The Art of Getting a Good Recommendation for Executives
A good recommendation is gold for executives. We answer all your questions on where, how and what kind you should get.
We have talked quite a bit about executives marketing themselves. In a world where everybody’s got a LinkedIn account, most have Twitter or maybe Instagram; there seem to be limitless opportunities to sell yourself digitally. How does an executive get themselves to stand out in the digital marketplace? Can LinkedIn recommendations act as references for a client? These are questions we get asked quite a bit.
Setting yourself apart from everyone else isn’t just about populating a bunch of information and content out there. It’s what you do with that content. What interactions does the content invoke? As much as digital marketing seems like a one-on-one relationship with your computer is more about being social than one might think. How does your network interact with your content and conversely, how do you interact with your network’s content? This is especially important when it comes to content within your realm of expertise. It is very easy to get lulled into hiding behind your résumé and your profile and feeling that as long as you are posting stuff you are doing everything you should be doing. In that scenario, you are trusting that people will come to you. You need to start going out to others. The virtual space is no different than the physical space. People like social people. They like being asked questions, having their comments added to, being applauded, etc. It is a two-way street. The same rule of authenticity goes for virtual interactions as in-person interactions – make it authentic. Starting self-serving conversations are easily spotted and don’t elicit the social interactions you should be looking for. Supporting others in their thought leadership also goes a long way. Make it a two-way street.
Think about the recommendation in terms of a reference. To put weight on it, I need at least one of the following: 1) Trust the source, 2) Relevant information.
This is where I either know the source is providing me the reference or I have some background on them in order to build a level of trust. The recommendation won’t carry as much weight if I am not able to confirm the source and have the source be credible to me. In this case, credibility doesn’t need to be built over time. In fact, it can be made instantly. This is one of the benefits social networks have provided us concerning recommendations. I can quickly and easily assess the credibility of the reference as it relates to my situation. If I am hiring someone to do a marketing assessment, a recommendation from a colleague who’s work history doesn’t show the two of them ever working at the same company doesn’t hold as much weight as someone showing they were a former supervisor.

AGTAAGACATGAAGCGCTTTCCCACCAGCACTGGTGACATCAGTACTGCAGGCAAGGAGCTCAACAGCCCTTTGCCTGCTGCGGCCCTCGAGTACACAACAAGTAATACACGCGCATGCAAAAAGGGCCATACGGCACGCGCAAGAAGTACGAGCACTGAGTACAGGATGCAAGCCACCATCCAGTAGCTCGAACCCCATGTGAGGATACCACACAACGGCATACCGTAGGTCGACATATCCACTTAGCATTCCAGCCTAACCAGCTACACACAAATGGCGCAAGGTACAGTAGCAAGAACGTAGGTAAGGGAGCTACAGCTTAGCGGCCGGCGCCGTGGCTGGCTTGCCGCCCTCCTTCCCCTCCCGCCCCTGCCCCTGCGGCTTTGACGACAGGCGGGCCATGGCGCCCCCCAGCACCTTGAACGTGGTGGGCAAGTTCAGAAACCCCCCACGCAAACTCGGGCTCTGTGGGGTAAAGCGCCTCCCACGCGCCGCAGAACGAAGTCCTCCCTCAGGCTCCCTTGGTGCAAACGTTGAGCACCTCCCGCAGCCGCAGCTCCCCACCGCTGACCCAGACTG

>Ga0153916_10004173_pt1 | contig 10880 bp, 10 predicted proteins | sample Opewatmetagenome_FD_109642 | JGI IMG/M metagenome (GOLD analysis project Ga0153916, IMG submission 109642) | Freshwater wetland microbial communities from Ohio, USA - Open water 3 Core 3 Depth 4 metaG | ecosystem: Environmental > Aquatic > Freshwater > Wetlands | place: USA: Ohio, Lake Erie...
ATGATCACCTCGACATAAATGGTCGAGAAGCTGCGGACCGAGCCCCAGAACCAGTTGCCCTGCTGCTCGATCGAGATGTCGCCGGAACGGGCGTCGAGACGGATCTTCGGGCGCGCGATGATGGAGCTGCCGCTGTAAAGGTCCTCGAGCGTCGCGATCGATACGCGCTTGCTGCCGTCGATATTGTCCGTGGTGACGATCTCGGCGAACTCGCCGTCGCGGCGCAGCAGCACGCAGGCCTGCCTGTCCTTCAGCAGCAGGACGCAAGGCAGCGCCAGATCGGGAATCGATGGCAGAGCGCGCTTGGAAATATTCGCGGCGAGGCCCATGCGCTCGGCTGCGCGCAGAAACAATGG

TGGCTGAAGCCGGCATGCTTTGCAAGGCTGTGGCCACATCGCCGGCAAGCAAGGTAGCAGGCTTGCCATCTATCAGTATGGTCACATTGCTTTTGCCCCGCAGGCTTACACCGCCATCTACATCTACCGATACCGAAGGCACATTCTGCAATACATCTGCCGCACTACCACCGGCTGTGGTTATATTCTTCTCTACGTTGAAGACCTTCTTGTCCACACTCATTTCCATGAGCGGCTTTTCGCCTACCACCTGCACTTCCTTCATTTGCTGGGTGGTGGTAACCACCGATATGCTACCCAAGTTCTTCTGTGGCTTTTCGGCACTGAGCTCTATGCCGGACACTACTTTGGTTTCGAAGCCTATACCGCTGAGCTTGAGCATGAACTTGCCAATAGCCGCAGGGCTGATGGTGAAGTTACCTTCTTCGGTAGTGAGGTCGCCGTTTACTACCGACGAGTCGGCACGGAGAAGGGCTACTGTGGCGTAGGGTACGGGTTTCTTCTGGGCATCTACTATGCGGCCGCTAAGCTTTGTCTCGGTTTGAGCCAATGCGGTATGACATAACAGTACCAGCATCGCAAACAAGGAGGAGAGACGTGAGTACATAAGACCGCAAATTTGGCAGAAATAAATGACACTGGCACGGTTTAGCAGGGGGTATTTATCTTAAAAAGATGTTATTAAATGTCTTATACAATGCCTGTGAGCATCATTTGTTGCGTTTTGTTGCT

The information is relevant to my intended interactions with the person I’m looking to hire. It doesn’t matter to me if they are the best project manager in the world if I am hiring them to do a marketing assessment. This is why so many companies still prefer to do a reference check despite how many recommendations you have on your social networks. I want to ask questions unique to the role I am bringing the person in for and make sure the responses are consistent across everyone I speak to.
One of the biggest drawbacks is the inconsistency of the recommendations as well. Recommendations that are inconsistent or have little or no relevance to my interactions with the executive or much of the information on the profile can start me questioning things. An executive will do an excellent job of communicating here is what I am best at, here is how I help companies and why you should work with me. The problem is then none of that is mentioned in any of the 15 recommendations or references. When you ask people for recommendations (or references), try to be more specific as to what you want them to focus on. Feel free to guide them to share your specific accomplishments and results rather than that you were the most professional and organized person they had every worked with and who helped them through a difficult situation. Treat them as strategically as you would a turnaround. Beware of sitting back and waiting to see what ends up on the wall.
The endorsements seen on some social sites have also been a big challenge for executives. For example, I had a marketing executive who was a leading expert in eCommerce and apps. He said that although he had been doing nothing but this for the past ten years and successfully sold two businesses, these skills were ranked in the lower quadrant of his recommended skills sets. Conversely, those at the top, he did little in and had no desire to work in those areas of expertise.
Consistency is key. Think about it. If you are hiring a contractor to tile your bathroom and you talk to three of his referrals, your hope is that you are talking only to people who have also hired the contractor for tiling work and at least one for bathroom tile work. Though it is nice to hear that he installed their granite kitchen counter professionally, on time and within budget; I am also very concerned about the quality of the tiling work.